An interesting, inevitable article about dads feeling the stress of work/home balance just like moms popped up in The New York Times just in time for Father's Day.
As more dads realize being involved with your child doesn't mean simply providing the money and a pat on the head before bed, they're going to feel the pull of work when they're giving the baby a bottle at 5 a.m., and feel the pull of the baby when they have a long day at the office.
With the release of "The New Dad" study last week, for the first time fathers are complaining about work-life conflict in larger numbers than mothers. Additionally, fathers say they're facing workplace bias when a new baby arrives. Given that we have no national paid paternity leave, and most companies don't offer it either, that should come as no surprise.
Digging in deeper, the article questions couples' perceptions of the home/work load.
In the 2008 Families and Work report, 49 percent of men said they provided most or an equal amount of child care. But only 31 percent of women gave their husbands that much credit. The perception gap continued for cooking and housecleaning — more than 50 percent of men say they do most or half the work; 70 percent of wives say they do all of it.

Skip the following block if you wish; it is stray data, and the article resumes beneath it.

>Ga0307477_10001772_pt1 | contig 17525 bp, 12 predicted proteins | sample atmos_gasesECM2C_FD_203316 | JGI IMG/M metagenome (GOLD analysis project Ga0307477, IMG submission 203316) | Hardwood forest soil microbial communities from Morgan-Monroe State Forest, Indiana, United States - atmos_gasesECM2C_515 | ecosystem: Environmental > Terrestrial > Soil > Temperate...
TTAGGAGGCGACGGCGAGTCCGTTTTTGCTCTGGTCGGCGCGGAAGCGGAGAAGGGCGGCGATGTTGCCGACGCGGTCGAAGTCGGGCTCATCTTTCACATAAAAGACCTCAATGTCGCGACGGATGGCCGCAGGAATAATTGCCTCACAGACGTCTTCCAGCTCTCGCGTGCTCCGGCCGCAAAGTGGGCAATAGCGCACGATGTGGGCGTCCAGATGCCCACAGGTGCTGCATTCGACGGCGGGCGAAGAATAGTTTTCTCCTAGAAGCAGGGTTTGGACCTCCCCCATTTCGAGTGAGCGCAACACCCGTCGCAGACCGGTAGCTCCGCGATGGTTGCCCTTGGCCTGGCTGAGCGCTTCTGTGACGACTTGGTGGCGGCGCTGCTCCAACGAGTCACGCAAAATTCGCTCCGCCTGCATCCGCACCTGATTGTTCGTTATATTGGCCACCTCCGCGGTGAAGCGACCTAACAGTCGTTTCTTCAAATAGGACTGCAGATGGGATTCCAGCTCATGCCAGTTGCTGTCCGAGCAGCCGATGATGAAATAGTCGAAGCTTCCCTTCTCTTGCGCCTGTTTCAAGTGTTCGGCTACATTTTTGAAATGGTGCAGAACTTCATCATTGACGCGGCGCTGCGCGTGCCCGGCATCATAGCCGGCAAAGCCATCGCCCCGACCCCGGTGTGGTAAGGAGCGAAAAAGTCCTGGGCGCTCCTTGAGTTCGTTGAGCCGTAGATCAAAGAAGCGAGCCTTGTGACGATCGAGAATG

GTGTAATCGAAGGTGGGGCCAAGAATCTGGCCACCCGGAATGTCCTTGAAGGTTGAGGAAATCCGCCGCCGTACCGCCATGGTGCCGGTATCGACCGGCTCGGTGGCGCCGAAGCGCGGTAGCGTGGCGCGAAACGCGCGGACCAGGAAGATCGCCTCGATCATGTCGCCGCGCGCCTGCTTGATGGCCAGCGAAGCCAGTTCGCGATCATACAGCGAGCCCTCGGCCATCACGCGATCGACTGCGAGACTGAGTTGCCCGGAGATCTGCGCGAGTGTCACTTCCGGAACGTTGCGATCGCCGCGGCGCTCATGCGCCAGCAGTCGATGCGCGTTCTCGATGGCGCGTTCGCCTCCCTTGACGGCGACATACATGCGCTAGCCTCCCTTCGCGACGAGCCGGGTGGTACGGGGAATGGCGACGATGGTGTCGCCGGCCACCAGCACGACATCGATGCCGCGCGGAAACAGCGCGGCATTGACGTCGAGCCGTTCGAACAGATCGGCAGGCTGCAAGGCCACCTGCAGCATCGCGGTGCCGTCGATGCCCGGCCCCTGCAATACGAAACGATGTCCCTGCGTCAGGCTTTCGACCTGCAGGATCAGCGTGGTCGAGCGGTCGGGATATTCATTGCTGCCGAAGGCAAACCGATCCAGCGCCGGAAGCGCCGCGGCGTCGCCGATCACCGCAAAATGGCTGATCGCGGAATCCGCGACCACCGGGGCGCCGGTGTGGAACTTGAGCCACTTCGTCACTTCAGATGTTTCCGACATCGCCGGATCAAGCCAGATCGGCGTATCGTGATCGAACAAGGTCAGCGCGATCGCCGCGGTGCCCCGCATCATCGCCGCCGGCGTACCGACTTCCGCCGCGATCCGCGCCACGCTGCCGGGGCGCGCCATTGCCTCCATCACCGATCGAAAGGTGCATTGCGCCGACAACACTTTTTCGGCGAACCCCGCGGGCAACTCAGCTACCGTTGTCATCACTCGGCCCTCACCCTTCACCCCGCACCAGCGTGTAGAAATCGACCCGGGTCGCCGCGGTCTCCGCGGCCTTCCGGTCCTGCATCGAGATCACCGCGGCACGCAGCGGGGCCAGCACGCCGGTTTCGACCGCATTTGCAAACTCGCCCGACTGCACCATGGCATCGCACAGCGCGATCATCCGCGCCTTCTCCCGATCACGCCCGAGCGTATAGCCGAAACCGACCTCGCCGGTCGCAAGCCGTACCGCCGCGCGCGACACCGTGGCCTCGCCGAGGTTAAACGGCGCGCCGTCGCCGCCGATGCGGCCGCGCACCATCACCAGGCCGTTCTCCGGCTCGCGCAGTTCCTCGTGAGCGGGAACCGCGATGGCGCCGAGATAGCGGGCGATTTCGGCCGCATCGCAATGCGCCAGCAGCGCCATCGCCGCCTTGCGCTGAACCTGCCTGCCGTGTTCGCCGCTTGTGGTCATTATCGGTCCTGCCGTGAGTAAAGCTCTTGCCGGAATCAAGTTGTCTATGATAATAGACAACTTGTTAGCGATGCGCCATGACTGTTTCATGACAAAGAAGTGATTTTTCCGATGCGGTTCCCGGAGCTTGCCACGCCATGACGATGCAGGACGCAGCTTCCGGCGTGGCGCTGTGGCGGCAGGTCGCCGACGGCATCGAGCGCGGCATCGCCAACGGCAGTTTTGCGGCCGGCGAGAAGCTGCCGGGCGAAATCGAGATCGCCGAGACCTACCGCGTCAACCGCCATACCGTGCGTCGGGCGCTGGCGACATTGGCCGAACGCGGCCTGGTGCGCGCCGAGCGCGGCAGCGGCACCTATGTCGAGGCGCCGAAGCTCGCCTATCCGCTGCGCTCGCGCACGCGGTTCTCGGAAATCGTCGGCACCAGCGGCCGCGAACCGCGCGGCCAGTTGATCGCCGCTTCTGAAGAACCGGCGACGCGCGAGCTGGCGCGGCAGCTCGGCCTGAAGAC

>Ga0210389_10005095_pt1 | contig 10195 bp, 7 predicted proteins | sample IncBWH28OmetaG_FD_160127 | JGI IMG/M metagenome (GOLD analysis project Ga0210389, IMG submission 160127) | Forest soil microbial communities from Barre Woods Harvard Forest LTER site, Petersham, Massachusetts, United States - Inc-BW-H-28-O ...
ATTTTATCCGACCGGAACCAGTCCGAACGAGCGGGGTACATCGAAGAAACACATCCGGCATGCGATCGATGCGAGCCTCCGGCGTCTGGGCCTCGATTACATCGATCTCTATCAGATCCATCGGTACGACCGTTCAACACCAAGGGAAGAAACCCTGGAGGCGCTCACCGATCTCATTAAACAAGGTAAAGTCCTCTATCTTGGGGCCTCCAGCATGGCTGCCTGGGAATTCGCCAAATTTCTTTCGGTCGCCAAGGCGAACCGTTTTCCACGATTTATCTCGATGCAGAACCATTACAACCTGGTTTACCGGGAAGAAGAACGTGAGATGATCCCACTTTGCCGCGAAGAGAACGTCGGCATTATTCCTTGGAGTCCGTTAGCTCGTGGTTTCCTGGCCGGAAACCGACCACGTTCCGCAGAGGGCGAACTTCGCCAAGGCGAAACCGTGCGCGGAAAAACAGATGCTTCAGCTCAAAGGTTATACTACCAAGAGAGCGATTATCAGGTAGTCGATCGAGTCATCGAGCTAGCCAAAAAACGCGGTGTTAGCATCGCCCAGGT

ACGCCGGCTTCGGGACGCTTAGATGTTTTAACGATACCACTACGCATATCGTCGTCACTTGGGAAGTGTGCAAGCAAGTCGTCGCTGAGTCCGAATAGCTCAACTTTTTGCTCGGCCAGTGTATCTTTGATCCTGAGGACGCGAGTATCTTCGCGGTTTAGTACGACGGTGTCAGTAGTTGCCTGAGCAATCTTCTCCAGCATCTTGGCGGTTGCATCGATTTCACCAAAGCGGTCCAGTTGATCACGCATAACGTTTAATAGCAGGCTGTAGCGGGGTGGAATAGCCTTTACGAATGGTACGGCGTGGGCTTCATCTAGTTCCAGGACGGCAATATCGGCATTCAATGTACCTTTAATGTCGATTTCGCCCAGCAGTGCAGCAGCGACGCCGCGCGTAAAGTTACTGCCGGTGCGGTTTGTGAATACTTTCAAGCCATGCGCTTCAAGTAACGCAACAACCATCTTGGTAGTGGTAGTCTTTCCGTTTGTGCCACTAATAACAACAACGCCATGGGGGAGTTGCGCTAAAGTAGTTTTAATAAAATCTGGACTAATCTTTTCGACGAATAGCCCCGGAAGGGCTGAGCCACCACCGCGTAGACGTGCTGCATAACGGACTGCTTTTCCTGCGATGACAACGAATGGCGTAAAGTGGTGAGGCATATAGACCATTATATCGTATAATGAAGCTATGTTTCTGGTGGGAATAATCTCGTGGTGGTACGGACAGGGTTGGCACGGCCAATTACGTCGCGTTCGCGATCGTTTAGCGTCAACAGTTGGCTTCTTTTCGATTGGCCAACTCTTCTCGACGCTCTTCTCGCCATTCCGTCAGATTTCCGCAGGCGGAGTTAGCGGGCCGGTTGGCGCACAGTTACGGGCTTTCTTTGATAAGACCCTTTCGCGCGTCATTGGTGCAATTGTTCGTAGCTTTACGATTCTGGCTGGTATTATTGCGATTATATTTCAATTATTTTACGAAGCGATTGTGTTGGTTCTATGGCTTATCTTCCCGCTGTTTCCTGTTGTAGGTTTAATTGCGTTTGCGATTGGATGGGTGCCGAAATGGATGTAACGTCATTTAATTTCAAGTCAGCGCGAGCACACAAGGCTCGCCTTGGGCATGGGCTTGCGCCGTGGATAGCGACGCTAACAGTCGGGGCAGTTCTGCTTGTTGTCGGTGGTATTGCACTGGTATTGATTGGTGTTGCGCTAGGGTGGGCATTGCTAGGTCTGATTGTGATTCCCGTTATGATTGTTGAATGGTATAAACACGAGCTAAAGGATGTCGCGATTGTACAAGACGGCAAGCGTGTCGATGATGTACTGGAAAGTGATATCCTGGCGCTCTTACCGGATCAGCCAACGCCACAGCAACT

So who's right? Is dad not counting the preparation that was taken care of by mom before he was able to take the kids on a picnic trip to the zoo? Or is mom looking at the zoo trip as a fun diversion while she's nursing the baby and doing loads of laundry rather than valuable child care?
I'm guessing it's a little bit of both, if my own household is any indicator. I definitely get frustrated if, say, I've organized and shopped for the right home goods and my husband thinks he's taken care of all of our home improvement by nailing the coat hooks into the wall. At the same token, my husband is cleaning up the backyard as he watches the kids play, and I probably don't give him enough credit for taking care of an unpleasant task since all I'm aware of is the squeal of laughter coming in through the window.
Also the article points out that women often have the psychological responsibility of keeping the house organized and the family members prepared, which is a huge burden that goes unnoticed. On the flip side, one expert says that indeed, women underestimate what their male counterparts contribute.
My husband forwarded me this article and while we both agree it rings true, we also had our separate talking points after we read it -- some intertwined, some did not.
Regardless, as the mindset of the modern father changes to make family as much of a priority as mothers traditionally have, their lives will feel as unbalanced as working moms' have always been. Maybe now there will be a massive upheaval in workplace policies in our country.
Do you feel like you work harder on the work/life balance than the father of your children?
Image via Pink Sherbet Photography/Flickr